Childhood in Massachusetts—Influence of parents and grandfather—Monoethnic community—Community racial change—Early interest in arts and humanities—Academic interest and interest in writing emerge in high school—Booklover and public library experience—Starts college at the University of Massachusetts (UMass) Amherst in the late 1960s—Two completely different moments of college education—Takes Chinese course for the first time—Meets Yang Mu—First encounter with classical Chinese poetry—Meets Nora Chan—Yang Mu leaves for the University of Washington, Seattle (UW)—Decides to study Chinese at UW—Starts graduate school at UW—Chinese courses at UMass Amherst.
Graduate study at UW—UW’s Chinese studies Ph.D. program in the ‘70s—Department of Asian Languages and Literature—M.A. exam—First time in Taiwan—Befriends Yang Weizhong’s family—Inter-University Program (IUP)—Waisehngren (mainlanders) and benshengren (Taiwanese) in late ‘70s—Teaches language classes at UW—Interaction with Yang Mu—Dissertation—Receives job offer from Washington University in St. Louis (WashU).
Study of traditional and simplified Chinese in ‘60s and ‘70s—Chinese romanization system used in ‘60s and ‘70s—Department faculty and student gender ratios at UW in ‘70s—United Nations withdraws recognition of Taiwan—Library’s role in graduate study—Starts first tenure-track position at WashU—Teaching and research at WashU—Mid-career visiting position at Harvard University—Funding for Chinese studies in the ‘80s—Changes in Chinese studies in the ‘80s and ‘90s—Joint program at WashU—Develops Taiwan class—Research trips in Taiwan—Trips to China— Asia Advisory Council at WashU—Chinese international students in the ‘80s and ‘90s—Robert Hegel— Department faculty and student gender ratios at WashU—Changes in Taiwan from late ‘70s to 2010s—Martial law is lifted—228 incident—Gender movement in Taiwan—Changes in research interest—Taiwan people’s interest in sovereignty—First trip to China.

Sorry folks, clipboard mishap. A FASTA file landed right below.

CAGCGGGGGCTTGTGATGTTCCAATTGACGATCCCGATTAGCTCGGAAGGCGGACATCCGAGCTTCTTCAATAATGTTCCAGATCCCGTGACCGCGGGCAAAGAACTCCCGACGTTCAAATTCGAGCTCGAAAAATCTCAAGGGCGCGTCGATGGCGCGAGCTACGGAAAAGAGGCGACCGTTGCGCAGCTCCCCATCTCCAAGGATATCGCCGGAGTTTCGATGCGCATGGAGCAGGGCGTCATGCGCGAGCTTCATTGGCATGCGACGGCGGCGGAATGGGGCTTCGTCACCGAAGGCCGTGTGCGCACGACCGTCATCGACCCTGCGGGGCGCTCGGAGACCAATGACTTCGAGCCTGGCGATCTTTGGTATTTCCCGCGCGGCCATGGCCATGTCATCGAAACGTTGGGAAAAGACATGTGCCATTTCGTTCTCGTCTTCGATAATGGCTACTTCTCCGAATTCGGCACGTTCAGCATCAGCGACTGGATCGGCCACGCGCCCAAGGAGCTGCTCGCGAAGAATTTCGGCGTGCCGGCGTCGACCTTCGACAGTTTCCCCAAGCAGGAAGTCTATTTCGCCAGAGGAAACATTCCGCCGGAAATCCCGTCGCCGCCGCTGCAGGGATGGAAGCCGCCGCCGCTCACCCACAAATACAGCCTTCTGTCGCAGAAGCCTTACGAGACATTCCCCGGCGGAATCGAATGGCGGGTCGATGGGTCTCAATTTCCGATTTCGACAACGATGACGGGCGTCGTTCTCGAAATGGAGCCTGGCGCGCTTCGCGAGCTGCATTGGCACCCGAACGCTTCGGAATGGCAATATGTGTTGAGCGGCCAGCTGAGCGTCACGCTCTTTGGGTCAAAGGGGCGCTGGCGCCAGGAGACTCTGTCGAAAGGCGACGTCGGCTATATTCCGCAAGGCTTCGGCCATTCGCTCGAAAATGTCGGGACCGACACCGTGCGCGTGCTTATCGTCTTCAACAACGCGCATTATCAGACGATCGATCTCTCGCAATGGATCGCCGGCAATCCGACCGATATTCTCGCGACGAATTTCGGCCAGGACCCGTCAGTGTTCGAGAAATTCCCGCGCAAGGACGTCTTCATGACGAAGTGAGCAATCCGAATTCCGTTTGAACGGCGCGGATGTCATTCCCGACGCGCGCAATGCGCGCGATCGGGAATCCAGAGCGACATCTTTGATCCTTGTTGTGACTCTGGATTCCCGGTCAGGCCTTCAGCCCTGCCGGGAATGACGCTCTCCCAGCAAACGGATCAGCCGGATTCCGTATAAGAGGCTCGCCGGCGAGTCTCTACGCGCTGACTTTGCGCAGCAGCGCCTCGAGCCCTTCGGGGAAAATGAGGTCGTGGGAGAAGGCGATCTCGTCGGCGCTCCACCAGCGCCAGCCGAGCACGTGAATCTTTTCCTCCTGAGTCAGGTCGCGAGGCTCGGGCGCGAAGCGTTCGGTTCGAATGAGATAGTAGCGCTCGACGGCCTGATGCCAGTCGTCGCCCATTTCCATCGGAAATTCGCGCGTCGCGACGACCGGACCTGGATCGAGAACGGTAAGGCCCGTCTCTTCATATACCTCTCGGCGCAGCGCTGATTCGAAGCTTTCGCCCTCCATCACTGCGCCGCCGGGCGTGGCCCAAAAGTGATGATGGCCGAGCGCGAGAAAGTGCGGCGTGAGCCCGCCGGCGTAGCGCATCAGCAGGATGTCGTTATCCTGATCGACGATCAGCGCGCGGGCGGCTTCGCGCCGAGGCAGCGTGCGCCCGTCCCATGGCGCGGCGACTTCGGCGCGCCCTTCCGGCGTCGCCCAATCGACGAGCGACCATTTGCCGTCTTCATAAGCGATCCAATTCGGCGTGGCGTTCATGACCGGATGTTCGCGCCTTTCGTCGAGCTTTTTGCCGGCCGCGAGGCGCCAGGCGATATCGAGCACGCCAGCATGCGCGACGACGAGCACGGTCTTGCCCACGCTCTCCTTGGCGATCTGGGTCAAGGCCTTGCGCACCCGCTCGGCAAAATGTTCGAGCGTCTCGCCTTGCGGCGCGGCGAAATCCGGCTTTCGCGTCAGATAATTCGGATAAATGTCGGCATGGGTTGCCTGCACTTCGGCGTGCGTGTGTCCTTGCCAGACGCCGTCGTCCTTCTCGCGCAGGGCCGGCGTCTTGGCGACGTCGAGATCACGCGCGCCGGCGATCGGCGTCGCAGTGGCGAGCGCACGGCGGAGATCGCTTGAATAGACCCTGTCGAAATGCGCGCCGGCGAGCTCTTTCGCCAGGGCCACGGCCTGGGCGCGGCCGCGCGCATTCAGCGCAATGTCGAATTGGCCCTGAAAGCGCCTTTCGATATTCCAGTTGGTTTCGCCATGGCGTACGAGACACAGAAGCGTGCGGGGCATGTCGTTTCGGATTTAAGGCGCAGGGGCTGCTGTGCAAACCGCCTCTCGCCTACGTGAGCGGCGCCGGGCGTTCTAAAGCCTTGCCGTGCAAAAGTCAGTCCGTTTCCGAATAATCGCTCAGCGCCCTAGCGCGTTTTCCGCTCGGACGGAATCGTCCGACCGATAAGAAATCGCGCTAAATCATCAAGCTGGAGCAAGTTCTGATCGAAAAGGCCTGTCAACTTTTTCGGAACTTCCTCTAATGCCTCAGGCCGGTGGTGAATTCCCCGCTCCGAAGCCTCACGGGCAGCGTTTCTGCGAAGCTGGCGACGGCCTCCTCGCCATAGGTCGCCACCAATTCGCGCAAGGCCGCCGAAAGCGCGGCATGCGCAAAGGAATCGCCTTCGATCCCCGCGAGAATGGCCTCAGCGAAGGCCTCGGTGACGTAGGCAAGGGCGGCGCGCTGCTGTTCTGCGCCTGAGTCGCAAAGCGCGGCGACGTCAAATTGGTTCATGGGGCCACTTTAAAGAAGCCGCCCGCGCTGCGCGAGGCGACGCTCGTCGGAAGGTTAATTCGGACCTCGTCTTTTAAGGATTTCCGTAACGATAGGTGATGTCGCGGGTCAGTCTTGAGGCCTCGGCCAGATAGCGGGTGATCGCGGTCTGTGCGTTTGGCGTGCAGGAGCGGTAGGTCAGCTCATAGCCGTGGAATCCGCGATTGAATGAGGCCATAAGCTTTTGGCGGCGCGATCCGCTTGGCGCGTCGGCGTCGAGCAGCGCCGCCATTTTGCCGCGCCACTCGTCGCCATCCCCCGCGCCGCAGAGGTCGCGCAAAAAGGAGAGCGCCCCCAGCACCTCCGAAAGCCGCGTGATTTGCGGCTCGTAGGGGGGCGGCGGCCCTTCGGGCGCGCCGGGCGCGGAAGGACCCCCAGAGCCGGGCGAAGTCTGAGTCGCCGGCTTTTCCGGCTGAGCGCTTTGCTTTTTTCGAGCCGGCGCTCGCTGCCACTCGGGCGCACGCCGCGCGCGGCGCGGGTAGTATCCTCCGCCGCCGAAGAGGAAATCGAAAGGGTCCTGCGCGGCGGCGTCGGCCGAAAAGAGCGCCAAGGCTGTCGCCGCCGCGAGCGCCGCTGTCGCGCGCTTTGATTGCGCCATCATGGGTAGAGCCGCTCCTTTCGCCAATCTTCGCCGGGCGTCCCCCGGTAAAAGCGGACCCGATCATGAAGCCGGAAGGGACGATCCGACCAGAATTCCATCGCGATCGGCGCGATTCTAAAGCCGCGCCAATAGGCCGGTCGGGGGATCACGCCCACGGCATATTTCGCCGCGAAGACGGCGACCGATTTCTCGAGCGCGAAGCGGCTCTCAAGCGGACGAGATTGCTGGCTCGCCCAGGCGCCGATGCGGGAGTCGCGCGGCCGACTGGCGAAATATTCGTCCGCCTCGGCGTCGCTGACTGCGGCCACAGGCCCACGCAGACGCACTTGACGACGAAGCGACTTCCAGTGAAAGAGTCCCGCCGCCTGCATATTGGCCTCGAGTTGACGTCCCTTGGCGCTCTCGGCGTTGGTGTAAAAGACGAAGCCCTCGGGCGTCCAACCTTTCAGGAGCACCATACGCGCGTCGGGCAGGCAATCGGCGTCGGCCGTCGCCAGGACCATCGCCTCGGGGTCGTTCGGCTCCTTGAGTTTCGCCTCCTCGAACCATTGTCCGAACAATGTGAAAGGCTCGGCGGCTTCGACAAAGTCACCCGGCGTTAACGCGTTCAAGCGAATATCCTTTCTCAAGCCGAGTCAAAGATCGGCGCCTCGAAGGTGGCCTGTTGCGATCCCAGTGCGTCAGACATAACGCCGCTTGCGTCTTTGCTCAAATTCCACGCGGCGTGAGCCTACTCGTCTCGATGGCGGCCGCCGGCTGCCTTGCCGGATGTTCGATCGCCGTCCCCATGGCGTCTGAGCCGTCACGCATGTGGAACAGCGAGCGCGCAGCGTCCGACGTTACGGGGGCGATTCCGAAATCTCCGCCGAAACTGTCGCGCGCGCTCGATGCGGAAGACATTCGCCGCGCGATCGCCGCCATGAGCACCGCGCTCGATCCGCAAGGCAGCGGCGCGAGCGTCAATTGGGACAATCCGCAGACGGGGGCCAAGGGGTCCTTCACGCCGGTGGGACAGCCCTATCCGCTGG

Interviews at the University of Minnesota (UMN)—Leaves WashU for UMN—Establishes the Department of Asian Languages and Literatures (ALL)—Forms the executive faculty—Mega faculty search—Disagreements about what Chinese studies means—Builds a forward-thinking department—Steps down as the chair—Agrees to serve as chair again—Student body change in 2000s—Leading Korean program led by Hangtae Cho—Cancels the Nankai study abroad program—Chinese language teaching model—Chinese flagship—China Center at UMN—Confucius Institute at UMN—New research and teaching interest—Archival experience with libraries in Taiwan and China.
Nana Hsu’s textbook research project—Research projects after retirement—Changing roles of libraries and librarians in research, teaching, and learning—Tiananmen incident—IUP changes to International Chinese Language Program (ICLP) at National Taiwan University—Nankai study abroad program experience—Changes in Chinese studies—Teaching and researching at private and public universities—Chinese studies in the U.S., Europe, and China—Impact of U.S.-China relations on Chinese studies—Impact of the COVID pandemic on Chinese studies.